I want my mother

I have the ’flu. It seems very single time I fly, I get sick, so I’d like to blame those people carrying germs with whom I was locked into the cabin of a Boeing 737 and those who followed me around in various airports for the 18 hours it took me to get from Vancouver to home in Nova Scotia.
But if we examine the facts, the truth would have something to do with the lack of sleep during the long journey—and the germs got to pounce on me when my back was turned and my guard was down.
I took the overnight flight because I had some foolish idea I would sleep as the aircraft droned over province after province trying to get me home in one piece.
I arrived home and within a few hours of landing, I was down and out—in bed with a fever and trying to cough up a lung. And I’m feeling very sorry for myself, I must say.
I’ve also realized that if I were lost in the wilderness, there would be no epic feats of strength and perseverance; no “Reader’s Digest” story of my heroic escape from the jaws of death.
I would find a cozy spot to curl up in and officially give up the fight.
I got a ’flu shot this year after not having done so for many years. I realize it’s a bit of a crapshoot as to which virus is going to attack in any given moment, but I felt armed and somewhat protected.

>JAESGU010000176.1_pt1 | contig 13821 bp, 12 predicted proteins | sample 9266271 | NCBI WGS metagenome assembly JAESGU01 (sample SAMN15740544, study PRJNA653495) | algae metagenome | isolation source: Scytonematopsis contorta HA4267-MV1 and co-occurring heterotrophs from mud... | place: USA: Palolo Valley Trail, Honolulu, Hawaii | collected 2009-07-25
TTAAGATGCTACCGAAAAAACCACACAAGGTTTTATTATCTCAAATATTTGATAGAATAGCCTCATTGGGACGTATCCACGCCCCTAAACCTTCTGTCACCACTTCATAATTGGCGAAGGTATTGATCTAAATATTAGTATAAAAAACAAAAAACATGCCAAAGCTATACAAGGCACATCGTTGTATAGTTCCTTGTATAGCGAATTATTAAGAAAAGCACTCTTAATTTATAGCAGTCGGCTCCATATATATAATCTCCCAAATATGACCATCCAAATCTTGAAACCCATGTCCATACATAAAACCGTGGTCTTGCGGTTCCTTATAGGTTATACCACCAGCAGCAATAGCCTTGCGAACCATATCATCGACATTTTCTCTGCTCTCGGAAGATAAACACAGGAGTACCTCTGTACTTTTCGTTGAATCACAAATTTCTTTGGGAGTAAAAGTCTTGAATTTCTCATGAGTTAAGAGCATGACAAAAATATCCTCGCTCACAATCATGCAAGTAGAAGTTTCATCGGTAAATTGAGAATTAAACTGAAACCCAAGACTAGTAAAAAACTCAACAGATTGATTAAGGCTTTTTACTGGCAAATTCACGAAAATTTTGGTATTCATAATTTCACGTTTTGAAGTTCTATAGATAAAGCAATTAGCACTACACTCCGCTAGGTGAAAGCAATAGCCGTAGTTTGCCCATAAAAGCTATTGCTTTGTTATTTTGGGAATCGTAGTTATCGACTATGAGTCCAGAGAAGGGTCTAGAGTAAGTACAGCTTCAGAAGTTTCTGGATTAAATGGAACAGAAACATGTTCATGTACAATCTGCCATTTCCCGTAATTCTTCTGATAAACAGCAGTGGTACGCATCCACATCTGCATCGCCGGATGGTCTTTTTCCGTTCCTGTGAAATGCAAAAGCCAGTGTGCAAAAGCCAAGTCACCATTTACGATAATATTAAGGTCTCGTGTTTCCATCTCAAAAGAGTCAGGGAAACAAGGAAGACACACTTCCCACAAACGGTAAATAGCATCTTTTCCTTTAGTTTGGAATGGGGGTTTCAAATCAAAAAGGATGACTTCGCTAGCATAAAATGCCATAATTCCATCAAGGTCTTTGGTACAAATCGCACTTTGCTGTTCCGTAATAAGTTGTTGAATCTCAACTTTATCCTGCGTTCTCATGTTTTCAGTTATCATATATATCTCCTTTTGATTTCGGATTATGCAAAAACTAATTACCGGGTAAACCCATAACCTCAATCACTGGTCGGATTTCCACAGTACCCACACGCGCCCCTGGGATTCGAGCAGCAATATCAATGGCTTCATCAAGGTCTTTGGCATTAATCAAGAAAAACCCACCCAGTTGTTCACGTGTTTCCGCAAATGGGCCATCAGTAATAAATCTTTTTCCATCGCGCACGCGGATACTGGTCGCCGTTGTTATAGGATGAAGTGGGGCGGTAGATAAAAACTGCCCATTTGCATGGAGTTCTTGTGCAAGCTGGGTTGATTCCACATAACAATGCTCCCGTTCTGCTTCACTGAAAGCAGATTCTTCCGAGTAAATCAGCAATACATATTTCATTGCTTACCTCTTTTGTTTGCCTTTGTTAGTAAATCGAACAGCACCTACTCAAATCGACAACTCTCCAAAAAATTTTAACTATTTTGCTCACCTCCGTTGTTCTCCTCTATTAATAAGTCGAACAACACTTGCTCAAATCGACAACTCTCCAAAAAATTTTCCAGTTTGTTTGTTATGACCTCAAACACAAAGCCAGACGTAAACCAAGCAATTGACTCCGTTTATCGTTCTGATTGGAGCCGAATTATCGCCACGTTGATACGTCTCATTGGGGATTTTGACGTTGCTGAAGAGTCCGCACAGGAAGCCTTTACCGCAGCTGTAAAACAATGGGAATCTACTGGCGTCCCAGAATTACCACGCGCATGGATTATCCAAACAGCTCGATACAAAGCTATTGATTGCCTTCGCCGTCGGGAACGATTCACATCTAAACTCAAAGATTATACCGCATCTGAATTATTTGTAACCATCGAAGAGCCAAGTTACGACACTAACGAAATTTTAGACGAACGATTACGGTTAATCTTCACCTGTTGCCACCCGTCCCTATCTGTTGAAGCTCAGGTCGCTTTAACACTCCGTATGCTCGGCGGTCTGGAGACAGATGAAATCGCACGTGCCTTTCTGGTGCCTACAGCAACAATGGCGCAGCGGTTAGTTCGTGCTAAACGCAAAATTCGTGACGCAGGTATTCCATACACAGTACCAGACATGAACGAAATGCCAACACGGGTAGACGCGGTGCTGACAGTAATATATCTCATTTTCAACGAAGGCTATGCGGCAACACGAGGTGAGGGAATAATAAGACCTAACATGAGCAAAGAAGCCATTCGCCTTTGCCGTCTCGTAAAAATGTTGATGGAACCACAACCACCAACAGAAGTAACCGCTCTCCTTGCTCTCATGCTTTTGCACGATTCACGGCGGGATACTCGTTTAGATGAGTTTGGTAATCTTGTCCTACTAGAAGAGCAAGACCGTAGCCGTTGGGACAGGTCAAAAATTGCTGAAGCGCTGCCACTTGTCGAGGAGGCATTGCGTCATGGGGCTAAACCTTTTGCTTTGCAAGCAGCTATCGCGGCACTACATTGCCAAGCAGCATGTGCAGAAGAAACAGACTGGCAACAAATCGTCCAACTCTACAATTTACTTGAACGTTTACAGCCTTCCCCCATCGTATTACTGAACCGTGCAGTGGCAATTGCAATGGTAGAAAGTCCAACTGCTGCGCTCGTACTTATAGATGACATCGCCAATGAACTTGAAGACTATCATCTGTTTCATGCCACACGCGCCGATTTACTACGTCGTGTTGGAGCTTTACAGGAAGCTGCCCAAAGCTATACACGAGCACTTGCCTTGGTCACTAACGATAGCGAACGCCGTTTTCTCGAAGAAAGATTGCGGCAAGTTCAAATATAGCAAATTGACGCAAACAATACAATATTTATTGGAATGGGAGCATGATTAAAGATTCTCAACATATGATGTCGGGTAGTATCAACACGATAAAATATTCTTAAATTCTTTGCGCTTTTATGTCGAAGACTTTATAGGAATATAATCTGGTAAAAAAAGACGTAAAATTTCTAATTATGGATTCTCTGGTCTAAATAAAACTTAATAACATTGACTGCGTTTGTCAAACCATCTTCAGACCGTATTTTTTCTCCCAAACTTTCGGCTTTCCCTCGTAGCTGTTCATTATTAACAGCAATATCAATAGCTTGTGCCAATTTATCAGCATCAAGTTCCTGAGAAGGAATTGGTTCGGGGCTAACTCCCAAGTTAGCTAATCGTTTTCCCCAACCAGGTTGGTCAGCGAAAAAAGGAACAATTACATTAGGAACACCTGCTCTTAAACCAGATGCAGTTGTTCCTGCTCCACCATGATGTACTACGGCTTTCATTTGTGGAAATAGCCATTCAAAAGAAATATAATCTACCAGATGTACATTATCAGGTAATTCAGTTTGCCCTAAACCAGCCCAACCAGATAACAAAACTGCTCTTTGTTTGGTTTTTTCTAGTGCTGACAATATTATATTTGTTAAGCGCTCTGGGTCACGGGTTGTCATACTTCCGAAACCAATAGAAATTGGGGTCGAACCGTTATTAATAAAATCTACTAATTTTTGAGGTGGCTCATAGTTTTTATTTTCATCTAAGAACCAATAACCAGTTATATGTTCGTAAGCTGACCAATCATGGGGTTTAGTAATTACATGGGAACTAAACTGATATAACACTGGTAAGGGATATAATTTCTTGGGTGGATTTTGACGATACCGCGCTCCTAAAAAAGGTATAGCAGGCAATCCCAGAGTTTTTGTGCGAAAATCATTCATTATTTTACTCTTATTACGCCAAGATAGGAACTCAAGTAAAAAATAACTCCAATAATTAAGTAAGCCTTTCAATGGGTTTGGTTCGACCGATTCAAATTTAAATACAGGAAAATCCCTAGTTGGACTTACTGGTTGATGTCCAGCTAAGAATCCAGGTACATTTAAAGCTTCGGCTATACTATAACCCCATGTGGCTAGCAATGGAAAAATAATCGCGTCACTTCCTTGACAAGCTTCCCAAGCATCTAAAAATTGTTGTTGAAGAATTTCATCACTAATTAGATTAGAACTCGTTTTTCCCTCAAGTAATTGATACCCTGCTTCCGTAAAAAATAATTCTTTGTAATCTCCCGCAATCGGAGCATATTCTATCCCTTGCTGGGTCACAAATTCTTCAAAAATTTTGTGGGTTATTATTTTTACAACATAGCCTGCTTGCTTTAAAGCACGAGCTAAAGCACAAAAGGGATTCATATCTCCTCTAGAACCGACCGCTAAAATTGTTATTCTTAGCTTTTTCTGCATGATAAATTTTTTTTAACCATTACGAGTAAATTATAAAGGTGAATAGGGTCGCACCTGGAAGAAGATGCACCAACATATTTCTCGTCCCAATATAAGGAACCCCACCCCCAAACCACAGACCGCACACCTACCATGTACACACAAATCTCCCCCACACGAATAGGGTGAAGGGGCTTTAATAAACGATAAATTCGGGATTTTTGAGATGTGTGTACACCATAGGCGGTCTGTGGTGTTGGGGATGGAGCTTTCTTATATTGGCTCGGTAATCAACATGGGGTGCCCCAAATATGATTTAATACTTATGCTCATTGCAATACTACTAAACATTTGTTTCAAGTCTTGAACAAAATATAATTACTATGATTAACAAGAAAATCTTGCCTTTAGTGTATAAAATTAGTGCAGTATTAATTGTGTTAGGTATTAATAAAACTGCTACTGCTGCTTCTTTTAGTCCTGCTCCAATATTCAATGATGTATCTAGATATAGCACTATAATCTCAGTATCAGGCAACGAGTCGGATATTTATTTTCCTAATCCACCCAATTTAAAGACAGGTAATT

And now I lie here wondering which breath will be my last.
The thing about being sick is no matter how old we are, we want our mother to come and make it all better.
My mother was a wonderful nurse when we were sick. She never tired of wiping our foreheads with a cool cloth or wiping down our arms with “tepid” water when we had a fever (I liked that word “tepid” that she explained was not warm and not cold, a bit like Goldilocks and her porridge).
The very best remedy for all that ailed us was a serving of toast with brown sugar on it. It almost was worth getting sick just to have that toast.
She brought us honey on a spoon when we coughed into the night. She tucked a hot water bottle in under us to keep us warm when we had the shivers. She sang to us and told us stories. And she never complained about losing sleep because of our ills.
I think there are moments in our life, no matter what age we are, when we want our mother. We want her to gather us up in her arms, figuratively speaking or literally, depending upon our size.
We want her to put her lips on our temples and chase away the aches and pains of being sick. I want to hear my mother coming down the hall with a sip of ginger ale for me.
I want to hear that footstep that has been gone too long, but not so long that I have forgotten.
I want to be her child when I am sick; someone who can be rescued by a hug and a promise that tomorrow will be better and my germs will have given up the fight and moved on.
But instead, I lie here promising not to move in case it wakens another fit of coughing. There, there, my mother would say. Just lie still.
So I shall lie still, and hope for the best and try not to give up the fight just yet.